Monday musings on Australian literature: Australian literary autobiographies

I’ve written Monday Musings on autobiographies and memoirs by indigenous Australians, and I’ve reviewed biographies of Australian writers, like Mary Durack and Madeleine St John. However, I haven’t written about what we might call literary autobiographies, that is, autobiographies by authors. So, today’s the day. I have read several literary autobiographies, but few since I started blogging. Being a reader, I’m interested in writers’ autobiographies or memoirs – because I’m interested in writers, and because, rightly or wrongly, I expect a good writer to be able to write a good autobiography (however we define “good”!)  There are, as I’m sure you know some famous/popular/well-regarded author autobiographies, such as Nabokov’s Speak, memory, but of course here I’m focussing on Australians.

I’m not going to get into the why and wherefores of writing autobiography or analyse how useful or relevant they might be to understanding a particular writer’s works.I’m just going to list – alphabetically by author – a few that I’ve either read, dipped into, or would like to read.

Robert Drewe’s The shark net (2000) and Montebello: A memoir (2012). I haven’t read The shark net, though it’s on my TBR. However, I did see the 2003 television miniseries. For those of you who don’t know, this is quite different to the usual writer’s growing up story. Drewe grew up in Perth in the 1950s and 1960s when the serial killer Eric Edgar Cooke was creating havoc with the locals’ sense of security. “The murders immediately changed the spirit of the place”, he writes. Drewe knew this man, and knew one of his victims. He wrote this memoir “to try to make sense of this time and place”. I haven’t heard much about Montebello, but Drewe is a significant Australian writer.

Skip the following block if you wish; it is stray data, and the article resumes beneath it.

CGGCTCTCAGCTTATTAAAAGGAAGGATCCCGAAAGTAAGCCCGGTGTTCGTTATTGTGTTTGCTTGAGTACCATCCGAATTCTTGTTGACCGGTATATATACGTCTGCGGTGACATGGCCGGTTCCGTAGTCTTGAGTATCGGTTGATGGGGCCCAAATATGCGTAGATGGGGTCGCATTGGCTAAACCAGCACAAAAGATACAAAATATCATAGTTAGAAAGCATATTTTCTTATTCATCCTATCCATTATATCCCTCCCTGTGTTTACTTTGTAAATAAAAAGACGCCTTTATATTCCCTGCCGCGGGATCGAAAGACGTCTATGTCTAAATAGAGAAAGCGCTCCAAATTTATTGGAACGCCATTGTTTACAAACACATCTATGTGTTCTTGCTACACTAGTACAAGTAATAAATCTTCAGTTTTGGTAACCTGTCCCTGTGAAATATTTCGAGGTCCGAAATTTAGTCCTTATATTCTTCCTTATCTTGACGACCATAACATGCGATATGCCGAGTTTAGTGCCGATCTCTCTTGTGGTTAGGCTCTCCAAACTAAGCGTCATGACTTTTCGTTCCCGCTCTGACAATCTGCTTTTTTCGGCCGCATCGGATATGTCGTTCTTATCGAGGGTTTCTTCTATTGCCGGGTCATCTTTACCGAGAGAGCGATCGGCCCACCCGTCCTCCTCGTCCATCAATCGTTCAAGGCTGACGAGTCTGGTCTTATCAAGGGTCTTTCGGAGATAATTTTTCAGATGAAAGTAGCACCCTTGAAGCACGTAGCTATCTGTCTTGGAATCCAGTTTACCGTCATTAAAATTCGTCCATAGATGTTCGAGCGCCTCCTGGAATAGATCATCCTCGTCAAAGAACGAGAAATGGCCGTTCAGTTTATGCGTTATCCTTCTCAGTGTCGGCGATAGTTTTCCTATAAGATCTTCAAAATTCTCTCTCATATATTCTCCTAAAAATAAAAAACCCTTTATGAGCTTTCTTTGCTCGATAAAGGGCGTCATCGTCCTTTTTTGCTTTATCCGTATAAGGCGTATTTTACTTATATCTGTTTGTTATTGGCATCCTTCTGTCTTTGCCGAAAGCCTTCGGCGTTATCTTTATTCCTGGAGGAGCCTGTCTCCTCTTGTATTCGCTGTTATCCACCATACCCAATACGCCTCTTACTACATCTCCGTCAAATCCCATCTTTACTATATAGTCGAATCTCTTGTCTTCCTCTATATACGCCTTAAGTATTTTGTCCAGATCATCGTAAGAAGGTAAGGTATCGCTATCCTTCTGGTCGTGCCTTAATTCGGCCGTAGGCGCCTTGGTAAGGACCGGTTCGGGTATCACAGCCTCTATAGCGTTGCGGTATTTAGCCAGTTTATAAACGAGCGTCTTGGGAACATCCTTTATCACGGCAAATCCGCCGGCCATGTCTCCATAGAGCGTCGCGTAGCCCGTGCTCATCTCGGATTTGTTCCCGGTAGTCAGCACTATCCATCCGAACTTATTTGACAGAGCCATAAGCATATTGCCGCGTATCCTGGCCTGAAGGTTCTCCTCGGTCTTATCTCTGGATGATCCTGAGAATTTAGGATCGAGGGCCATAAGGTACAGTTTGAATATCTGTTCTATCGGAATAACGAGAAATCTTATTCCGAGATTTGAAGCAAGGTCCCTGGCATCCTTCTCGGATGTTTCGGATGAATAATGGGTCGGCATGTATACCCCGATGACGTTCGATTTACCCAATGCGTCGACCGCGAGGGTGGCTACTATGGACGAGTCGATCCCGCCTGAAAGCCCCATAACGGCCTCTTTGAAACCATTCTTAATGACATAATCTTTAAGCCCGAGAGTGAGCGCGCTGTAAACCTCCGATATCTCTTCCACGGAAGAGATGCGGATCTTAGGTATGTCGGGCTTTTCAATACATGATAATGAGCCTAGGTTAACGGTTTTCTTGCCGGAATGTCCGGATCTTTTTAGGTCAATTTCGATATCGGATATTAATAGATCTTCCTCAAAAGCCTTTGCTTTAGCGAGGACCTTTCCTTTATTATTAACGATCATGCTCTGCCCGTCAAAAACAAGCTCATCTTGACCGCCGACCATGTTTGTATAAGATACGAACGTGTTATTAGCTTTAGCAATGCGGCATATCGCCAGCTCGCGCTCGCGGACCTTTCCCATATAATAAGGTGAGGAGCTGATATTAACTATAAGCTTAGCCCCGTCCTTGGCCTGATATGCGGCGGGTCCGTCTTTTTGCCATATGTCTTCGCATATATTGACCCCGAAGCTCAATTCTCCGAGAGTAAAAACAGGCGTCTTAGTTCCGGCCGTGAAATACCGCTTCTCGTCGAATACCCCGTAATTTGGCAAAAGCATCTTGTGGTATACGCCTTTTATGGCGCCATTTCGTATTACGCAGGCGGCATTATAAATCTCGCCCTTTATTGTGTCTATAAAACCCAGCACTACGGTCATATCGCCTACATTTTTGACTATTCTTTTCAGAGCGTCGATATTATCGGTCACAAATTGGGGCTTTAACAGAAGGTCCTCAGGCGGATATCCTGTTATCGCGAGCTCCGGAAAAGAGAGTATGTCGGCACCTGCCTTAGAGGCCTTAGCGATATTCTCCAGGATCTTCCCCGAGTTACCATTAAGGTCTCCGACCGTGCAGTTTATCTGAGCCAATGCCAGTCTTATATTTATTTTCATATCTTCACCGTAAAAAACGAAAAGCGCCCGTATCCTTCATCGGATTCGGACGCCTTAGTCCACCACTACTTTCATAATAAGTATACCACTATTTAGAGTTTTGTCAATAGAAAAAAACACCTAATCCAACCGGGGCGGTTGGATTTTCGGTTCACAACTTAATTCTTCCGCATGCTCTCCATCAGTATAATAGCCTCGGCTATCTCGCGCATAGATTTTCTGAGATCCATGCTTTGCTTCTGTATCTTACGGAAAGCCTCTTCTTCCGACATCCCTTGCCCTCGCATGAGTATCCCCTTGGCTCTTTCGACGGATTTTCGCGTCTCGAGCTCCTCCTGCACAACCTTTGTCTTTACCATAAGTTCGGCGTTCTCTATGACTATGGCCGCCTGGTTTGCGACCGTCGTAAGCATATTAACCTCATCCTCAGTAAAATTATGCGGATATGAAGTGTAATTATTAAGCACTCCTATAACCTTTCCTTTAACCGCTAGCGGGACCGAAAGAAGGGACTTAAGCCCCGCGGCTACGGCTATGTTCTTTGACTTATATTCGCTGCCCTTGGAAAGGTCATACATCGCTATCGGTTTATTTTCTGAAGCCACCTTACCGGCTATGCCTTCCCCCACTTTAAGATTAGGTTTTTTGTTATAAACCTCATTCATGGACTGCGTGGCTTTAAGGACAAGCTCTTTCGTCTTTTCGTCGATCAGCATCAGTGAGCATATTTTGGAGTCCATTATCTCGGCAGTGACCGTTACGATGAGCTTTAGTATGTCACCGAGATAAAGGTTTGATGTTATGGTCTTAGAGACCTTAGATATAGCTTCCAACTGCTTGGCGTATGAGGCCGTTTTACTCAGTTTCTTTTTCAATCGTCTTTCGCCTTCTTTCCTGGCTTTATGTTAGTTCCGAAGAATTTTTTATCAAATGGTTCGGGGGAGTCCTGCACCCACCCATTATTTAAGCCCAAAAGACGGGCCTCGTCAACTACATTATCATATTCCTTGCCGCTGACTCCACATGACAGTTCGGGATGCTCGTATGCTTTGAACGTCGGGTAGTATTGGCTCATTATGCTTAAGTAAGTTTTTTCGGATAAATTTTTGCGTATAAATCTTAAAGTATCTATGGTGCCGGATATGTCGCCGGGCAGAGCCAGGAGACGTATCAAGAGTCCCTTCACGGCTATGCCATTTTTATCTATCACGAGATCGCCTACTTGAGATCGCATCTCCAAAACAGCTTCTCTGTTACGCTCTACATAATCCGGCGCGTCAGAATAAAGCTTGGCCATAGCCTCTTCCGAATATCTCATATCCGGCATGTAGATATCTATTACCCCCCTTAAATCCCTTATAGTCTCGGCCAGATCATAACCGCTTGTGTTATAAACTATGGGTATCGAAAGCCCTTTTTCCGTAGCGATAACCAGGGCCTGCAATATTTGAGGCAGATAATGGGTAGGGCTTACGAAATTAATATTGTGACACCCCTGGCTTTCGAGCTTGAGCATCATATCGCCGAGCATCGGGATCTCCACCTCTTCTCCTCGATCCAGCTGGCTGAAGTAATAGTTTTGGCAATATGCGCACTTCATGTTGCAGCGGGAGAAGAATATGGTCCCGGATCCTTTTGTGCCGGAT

David Malouf reading Ransom

Malouf reading Ransom, National Library of Australia, August 2009

David Malouf’s 12 Edmondstone St (1985) is a very short book, running to just 134 pages. 12 Edmonstone Street is the address of the Brisbane house he grew up in, but this is not your typical autobiography starting with “I was born in …”. Instead, it discusses selected places in his life, starting with that childhood home. I enjoyed his description of that home, of its weatherboard construction with verandahs. His father, he writes, wanted something more modern, something permanent, like brick.

As for verandahs. Well, their evocation of the raised tent flap gives the game away completely. They are a formal confession that you are just one step up from nomads.

So of course, as soon as he could, he closed it in.

This is a thoughtful, meditative – Malouf-like – book.

Ruth Park’s A fence around the cuckoo (1992) and Fishing in the Styx (1993) are more traditional autobiographies, but they are not ordinary. I read them both when they came out and loved them – as much as I loved Park’s books, like her Harp in the South trilogy. A fence around the cuckoo won the Age Book of the Year Non-fiction Award in 1992.

Together, the two books are great reads about life in New Zealand and Australia in the early to mid twentieth century. They also provide wonderful insight into the writer she was to become, and tell the story of one of Australia’s most famous literary couples, Ruth Park and D’Arcy Niland. Here she is on an early contact with Niland (when she was still in New Zealand and he in Australia). He sent, she writes

a stately and respectful letter, carefully written in the sender’s amazing handwriting, and really got up my nose. The writer seemed to think I was some powerful editorial person, capable of assisting him to sell his stories in New Zealand. … I banged off a letter on my three-decker monster, saying that I was but a lowly copyholder with no efficacy or charisma whatsoever, and if he offered to sell my stories in Australia it might be more to the point. Reading his letter now, it is a marvel that the future father of my children did not take a terminal huff and go off and father someone else’s. However, he was choked off for months, much to my relief.